Most people have fallen out of routine during lockdown. Work with your child to plan how to put this back in place.
- Sleep- ensuring they are getting their 10 hours of sleep every night, by returning to a set time for going to bed and getting up.
- Eating- Most people have been snacking like crazy. To fit to their school day routine, start having regular eating times again. Breakfast, one mid-morning snack, lunch, a snack at the time they usually finish school, dinner. Try and make the snacks as healthy as you can.
- Hygiene- Regular washing, including teeth brushing, should not have been affected by lockdown, but many children will try to avoid it if they can. Getting this back into the routine and ensuring they have a shower/ bath on the evening of Sunday 7th/ morning of Monday 8th, so they are fresh and clean for back to school.
- Exercise- At school the children have time in the playground, PE lessons and they also walk up and down many stairs. To get their fitness up, do something physical everyday. This could be going for a walk, playing a game in the garden/ park, playing games or joining in videos such as Just Dance or following an exercise video by someone, such as Joe Wicks.
Make sure your child's school uniform (including PE kit) fits, is washed and ironed. Do their school shoes and PE trainers still fit?
Children might have different feelings about returning to school. Some might be anxious for a range of reasons, while others may be excited.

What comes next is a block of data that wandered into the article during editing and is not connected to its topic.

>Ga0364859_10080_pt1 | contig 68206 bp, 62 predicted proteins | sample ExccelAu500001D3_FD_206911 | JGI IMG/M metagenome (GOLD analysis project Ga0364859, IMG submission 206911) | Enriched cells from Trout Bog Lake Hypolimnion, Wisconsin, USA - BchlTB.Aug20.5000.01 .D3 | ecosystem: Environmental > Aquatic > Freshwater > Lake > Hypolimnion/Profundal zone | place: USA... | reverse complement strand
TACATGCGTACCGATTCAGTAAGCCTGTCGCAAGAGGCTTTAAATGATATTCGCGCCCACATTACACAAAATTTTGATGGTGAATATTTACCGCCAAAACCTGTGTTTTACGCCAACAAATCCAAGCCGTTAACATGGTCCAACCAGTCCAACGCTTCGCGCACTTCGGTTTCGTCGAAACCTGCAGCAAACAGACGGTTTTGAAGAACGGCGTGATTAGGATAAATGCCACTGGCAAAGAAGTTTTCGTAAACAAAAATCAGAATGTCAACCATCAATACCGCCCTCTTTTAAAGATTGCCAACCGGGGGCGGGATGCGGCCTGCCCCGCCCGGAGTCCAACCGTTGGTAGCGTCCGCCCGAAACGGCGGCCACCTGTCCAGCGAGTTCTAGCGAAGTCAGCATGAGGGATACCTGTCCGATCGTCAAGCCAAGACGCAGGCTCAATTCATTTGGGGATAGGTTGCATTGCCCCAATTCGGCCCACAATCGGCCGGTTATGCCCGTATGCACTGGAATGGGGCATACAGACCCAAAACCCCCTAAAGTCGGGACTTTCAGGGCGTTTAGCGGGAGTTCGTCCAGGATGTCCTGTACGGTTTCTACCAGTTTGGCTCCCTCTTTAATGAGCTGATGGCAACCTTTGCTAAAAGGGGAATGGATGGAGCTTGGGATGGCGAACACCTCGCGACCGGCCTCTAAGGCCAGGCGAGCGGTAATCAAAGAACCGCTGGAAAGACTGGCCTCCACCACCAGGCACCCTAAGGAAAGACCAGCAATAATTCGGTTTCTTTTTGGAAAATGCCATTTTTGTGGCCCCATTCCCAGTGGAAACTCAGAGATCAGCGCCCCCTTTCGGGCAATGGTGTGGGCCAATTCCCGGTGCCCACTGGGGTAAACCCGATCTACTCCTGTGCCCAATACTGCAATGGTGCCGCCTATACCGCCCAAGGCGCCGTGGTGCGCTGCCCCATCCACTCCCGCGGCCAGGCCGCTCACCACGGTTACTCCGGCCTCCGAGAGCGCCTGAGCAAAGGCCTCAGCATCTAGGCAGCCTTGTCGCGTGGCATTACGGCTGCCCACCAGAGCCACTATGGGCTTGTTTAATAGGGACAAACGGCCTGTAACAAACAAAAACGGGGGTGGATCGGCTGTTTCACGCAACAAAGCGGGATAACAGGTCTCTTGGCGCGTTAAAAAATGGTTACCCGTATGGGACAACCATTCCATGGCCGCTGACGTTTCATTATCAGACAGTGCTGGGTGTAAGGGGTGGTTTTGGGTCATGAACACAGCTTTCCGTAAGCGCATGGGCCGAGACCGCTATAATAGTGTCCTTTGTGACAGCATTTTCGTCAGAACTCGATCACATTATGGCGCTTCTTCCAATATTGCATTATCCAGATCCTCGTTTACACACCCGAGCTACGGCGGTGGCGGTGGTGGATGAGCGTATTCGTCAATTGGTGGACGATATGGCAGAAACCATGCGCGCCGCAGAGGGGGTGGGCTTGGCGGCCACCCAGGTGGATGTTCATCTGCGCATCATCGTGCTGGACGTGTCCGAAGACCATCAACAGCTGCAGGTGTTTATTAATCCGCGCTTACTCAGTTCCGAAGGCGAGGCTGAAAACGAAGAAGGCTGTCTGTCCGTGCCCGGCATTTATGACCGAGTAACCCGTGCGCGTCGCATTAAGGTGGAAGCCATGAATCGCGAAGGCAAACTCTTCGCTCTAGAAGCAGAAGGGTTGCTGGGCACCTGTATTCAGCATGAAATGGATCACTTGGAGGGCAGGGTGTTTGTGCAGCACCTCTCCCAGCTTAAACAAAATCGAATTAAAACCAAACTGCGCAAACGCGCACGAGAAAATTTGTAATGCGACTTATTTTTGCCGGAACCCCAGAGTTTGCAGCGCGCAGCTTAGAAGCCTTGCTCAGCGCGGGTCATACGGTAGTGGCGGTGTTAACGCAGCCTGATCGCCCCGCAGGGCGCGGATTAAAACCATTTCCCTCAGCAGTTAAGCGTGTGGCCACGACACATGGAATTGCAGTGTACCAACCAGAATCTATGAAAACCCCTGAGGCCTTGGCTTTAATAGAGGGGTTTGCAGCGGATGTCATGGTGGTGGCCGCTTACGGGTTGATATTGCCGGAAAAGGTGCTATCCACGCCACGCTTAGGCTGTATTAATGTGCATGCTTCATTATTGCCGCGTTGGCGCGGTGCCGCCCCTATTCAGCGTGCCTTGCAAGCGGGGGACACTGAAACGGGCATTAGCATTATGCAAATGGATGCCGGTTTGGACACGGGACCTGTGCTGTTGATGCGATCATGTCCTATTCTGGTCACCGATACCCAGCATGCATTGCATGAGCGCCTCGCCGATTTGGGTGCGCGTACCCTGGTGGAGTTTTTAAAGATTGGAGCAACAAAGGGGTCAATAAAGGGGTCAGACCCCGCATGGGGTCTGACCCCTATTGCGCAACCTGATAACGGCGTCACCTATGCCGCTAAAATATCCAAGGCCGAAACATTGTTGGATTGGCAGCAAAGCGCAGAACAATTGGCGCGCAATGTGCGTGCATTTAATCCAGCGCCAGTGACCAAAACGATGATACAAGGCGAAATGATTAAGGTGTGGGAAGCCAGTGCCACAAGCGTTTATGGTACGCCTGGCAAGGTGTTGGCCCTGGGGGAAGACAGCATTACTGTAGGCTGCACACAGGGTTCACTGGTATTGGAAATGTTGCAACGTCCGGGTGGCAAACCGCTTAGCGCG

Some children may be feeling anxious about catching up on school work or worried that they’ve fallen behind during the pandemic. NSPCC advice
Your child might have worries about the virus, restrictions in place or their education and school. You can explore these and help them to think of ways to manage them using our Time for Us pack or the resources on the Family Links website.
You use when feeling stressed such as speaking with friends or family, doing regular exercise or using breathing techniques. If you feel comfortable, you could share your own worries and feelings about the current situation and ways you are managing these feelings.
Make yourself available as much as possible
Children may want to come and “debrief” but maybe not when you expect. Create space for talking in different ways, such as going on a walk together or baking together – there may be less pressure in these circumstances than when sitting face-to-face.
Look at the positives
It might be helpful to talk with your child about the things they have enjoyed during the pandemic and what they may be looking forward to, like their favourite shop reopening, seeing friends in the park or getting ice cream from their favourite café.
The following websites have more tips and advice-